| | Animal Symbolism
in Tudor Times
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"In a largely illiterate age, visual culture was loaded with political symbolism. Coats of arms and badges... were easily identifiable, a stamp of authority. Pinned to jackets, embroidered on banners, carved and moulded into buildings, and painted on shields and manuscripts, they quickly became associated with a particular family through simple repetition." - Thomas Penn (The Guardian)
Noblemen and Royalty would usually pick a particular animal symbol to denote certain attributes which were used for heraldic purposes. Also 16th Century portraits were often painted with animals as visual clues to the identity and personality of the sitter depicted, for instance, squirrels were symbolic of obedience and personal restraint and Dogs represent faithfulness.
| Symbol || Animal || Meaning || Chosen by|
| || Bear || Strength, cunning, ferocity in the protection of one's kindred || William Brereton|
| || Bull || Valour, bravery, generosity || Thomas Boleyn|
| || Falcon (Hawk) || One who does not rest until objective achieved || Anne Boleyn|
| || Hare || One who enjoys a peaceable and retired life || Anne Boleyn|
| || Leopard || Valiant and hardy warrior who enterprises hazardous things by force and courage || Anne Boleyn|
| || Lion || Dauntless courage || King Henry VIII|
| || Panther || Fierce, but tender and loving to children and will defend her children with her life || Jane Seymour|
| || Pelican || Self-sacrifice and charitable nature; When feeding her young ("in her piety"), symbolizes the duties of a parent or parental love || Elizabeth I |
| || Phoenix || Symbol of resurrection || Jane Seymour|
| || Snake || Wisdom || Elizabeth i|
| || Swan || Purity |
it was also symbol of her family because she descended from a knight also called "Knght of Swan"
| Anne of Cleves|
| King Henry VIII|
The Lion is the emblem of England. It is now, on badges, actually a "lion passant gardant" - a walking lion, looking out at you full face, and was first used by Rollo, Duke of Normandy (father of William the Conqueror, who added the second lion to the Royal Coat of Arms for England.) The third was added by Henry II, and Henry VIII added a crown to the lion.
| | Queen Jane SeymourSymbols:
A phoenix is a mythological bird which never dies but, after 500 years, is consumed by fire and born again, making it a symbol of the Resurrection, endurance and eternal life
Although Jane Seymour
had pet dogs, this would have had the double meaning of showing her faithfulness
| | Queen Anne Boleyn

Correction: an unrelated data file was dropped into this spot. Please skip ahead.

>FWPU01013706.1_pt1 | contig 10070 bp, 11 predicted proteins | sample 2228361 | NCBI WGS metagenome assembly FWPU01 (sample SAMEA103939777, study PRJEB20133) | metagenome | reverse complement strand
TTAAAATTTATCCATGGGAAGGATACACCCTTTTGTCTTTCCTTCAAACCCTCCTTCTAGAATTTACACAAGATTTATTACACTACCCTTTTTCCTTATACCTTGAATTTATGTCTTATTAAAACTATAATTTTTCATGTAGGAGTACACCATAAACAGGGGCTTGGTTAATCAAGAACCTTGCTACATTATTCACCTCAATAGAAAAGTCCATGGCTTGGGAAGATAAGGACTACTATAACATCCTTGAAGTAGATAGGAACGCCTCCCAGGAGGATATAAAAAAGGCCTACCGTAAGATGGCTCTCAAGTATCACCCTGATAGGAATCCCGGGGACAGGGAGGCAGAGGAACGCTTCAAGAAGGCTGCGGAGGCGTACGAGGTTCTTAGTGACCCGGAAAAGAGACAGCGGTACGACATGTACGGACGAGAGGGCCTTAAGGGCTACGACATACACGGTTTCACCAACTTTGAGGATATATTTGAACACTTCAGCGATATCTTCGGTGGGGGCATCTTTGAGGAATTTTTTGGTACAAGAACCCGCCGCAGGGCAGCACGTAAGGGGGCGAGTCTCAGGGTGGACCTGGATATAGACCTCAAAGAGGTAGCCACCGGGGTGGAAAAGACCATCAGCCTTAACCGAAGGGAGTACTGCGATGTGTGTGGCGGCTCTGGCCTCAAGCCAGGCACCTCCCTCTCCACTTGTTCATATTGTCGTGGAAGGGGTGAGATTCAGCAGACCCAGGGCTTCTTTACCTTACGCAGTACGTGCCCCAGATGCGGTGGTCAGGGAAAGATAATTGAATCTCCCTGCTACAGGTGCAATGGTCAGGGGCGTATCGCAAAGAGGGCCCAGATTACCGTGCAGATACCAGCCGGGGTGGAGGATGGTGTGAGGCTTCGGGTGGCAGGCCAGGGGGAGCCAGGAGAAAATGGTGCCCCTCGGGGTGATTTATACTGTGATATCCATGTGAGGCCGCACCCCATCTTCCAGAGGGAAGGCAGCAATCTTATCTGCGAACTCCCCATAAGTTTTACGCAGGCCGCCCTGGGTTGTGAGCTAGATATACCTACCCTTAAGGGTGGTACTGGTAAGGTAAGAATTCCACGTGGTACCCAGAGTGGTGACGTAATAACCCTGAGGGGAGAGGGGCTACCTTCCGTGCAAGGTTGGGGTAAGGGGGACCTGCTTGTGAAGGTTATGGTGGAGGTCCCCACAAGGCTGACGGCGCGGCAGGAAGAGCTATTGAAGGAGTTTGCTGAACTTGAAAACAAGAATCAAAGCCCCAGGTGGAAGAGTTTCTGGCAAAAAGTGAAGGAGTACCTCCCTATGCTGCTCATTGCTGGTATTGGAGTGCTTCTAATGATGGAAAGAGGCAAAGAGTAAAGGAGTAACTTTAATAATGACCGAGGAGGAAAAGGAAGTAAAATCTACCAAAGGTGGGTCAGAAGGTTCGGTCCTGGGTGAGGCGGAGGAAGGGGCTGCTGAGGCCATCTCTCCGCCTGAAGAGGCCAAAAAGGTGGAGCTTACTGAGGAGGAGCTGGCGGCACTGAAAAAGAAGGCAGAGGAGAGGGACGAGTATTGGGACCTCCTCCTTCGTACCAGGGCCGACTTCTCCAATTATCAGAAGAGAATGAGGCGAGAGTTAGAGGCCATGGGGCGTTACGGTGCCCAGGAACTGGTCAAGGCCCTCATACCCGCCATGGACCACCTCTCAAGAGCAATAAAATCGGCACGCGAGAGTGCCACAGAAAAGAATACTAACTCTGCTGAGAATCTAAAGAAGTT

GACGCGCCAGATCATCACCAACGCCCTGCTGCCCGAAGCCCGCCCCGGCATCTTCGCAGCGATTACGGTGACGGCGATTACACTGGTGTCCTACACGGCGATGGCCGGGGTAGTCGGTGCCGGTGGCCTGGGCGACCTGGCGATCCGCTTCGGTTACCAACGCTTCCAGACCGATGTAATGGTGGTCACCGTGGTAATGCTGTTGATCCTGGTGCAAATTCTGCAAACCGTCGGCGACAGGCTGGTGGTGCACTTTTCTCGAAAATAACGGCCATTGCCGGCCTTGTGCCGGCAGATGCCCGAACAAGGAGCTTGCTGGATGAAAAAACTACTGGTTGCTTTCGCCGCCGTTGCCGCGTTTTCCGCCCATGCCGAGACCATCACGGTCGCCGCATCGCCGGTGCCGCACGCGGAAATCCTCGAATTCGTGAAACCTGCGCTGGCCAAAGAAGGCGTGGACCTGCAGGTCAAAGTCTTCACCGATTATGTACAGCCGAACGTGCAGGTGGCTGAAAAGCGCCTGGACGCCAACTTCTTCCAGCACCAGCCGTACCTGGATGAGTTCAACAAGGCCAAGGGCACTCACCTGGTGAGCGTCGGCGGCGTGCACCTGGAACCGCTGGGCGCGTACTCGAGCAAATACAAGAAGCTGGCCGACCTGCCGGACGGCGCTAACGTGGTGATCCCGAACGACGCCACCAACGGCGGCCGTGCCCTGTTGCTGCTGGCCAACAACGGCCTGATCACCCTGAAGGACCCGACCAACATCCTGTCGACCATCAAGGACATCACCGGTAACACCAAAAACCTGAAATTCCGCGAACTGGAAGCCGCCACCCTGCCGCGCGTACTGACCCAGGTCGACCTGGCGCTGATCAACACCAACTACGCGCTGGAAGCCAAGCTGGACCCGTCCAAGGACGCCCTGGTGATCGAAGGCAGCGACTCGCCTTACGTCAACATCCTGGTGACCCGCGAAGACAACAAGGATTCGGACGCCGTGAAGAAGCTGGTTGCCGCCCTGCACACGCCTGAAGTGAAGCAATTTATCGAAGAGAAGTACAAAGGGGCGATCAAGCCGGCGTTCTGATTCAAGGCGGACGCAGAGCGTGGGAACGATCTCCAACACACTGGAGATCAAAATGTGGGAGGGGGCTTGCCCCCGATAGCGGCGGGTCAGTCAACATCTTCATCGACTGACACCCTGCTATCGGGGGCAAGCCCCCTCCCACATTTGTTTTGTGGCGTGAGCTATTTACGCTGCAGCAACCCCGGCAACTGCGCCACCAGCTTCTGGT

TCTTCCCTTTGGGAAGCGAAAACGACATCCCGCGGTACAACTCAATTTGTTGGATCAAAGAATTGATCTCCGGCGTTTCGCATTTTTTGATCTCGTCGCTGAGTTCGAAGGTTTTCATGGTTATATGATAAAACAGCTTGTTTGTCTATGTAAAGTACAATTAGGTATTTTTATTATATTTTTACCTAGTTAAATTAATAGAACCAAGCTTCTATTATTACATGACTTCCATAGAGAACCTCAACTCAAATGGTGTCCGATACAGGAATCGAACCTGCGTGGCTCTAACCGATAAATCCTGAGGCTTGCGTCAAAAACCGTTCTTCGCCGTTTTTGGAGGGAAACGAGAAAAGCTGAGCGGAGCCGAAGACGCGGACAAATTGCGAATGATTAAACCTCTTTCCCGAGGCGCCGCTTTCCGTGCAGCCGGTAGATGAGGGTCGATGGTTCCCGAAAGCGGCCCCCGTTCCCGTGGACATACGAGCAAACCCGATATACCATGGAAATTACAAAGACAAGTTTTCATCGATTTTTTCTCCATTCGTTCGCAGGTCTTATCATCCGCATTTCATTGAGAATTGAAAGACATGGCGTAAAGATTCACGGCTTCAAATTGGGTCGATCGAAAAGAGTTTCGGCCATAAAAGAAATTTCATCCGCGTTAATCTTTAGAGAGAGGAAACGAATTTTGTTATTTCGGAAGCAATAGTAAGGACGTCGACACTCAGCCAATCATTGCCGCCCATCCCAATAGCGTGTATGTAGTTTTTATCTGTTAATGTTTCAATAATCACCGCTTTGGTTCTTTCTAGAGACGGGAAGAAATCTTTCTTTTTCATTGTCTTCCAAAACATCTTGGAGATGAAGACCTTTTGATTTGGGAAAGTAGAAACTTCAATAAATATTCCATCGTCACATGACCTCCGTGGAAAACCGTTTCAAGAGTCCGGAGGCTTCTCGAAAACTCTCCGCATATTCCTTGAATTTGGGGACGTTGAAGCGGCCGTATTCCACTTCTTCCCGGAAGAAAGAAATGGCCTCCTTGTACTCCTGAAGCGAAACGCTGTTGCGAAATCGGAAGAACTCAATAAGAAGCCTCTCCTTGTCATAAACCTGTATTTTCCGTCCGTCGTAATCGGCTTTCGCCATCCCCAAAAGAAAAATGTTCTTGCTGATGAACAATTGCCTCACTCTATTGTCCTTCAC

: Falcon, hare, leopard
The falcon or hawk signifies someone who is hot or eager in the pursuit of an object much desired. It is frequently found in the coats of arms of nobility from the time when the falcon played an important social role in the sport of kings and nobles. It is found as a heraldic bearing as early as the reign of King Edward II of England. It was also later adopted by her daughter Queen Elizabeth I.
See also : Falconry in the Tudors
[source : <a class="external" href="http://news.bbc.co.uk/2/hi/entertainment/arts_and_culture/8550119.stm" rel="nofollow" target="_blank" title="BBC news March 2010">BBC news March 2010</a>]
Elizabeth depicted with the snake clasped in her fingers in an original version of the work, but it was replaced with a bunch of roses. The Snake is thought to denote wisdom but it is not really known for certain why Elizabeth was painted with the serpent in her hand.
Dr Tarnya Cooper says: 'The recent technical analysis on these remarkable portraits has been critical to our understanding of Tudor painting. The portrait of Elizabeth I with a hidden serpent is a really unusual survival. Yet, it is difficult to know exactly why the serpent may have been originally included, or how common this motif might have been. The queen certainly owned jewelry and costume including emblems of serpents, which were probably understood as a symbol of wisdom. However no other portrait of Elizabeth appears to depict her holding a snake. The current condition of the picture has meant it has not been on display for decades, and this display provides an exciting opportunity to present it to the public alongside other key portraits.'
is an animal of the weasel family prized for its tail of pure white fur with a black tip. According to legend the ermine would rather die than soil its pure white coat and it came to stand for purity. It features in many of Elizabeth's portraits, where it also functions as a status symbol, as wearing ermine was restricted to royalty and high nobility.
The ermine was also the symbol of the Dukes of Brittany, and the Breton flag represents black spots on a white background in imitation of its fur. Symbol : Phoenix
(see Jane Seymour
Symbol: Pelican emblem
a number of devices are used to communicate messages about Elizabeth, including pearls (purity), the Tudor rose (unity) and the pelican pendant pinned on her chest (love)
. The pelican brought with it a whole host of associations that Elizabeth adopted for herself and it became one of her favourite symbols. Mother pelicans were believed to pluck their own breasts to feed their starving young, often dying in the process (a legend which originated in misunderstanding of their grooming habits). During the Middle Ages the pelican was seen as symbol of Christ's sacrifice, dying on the cross to save mankind. This potent symbol of self-sacrifice and motherly love
was co-opted by Elizabeth. It was used to represent her as 'mother' of her Protestant nation and to signify her commitment to her subjects.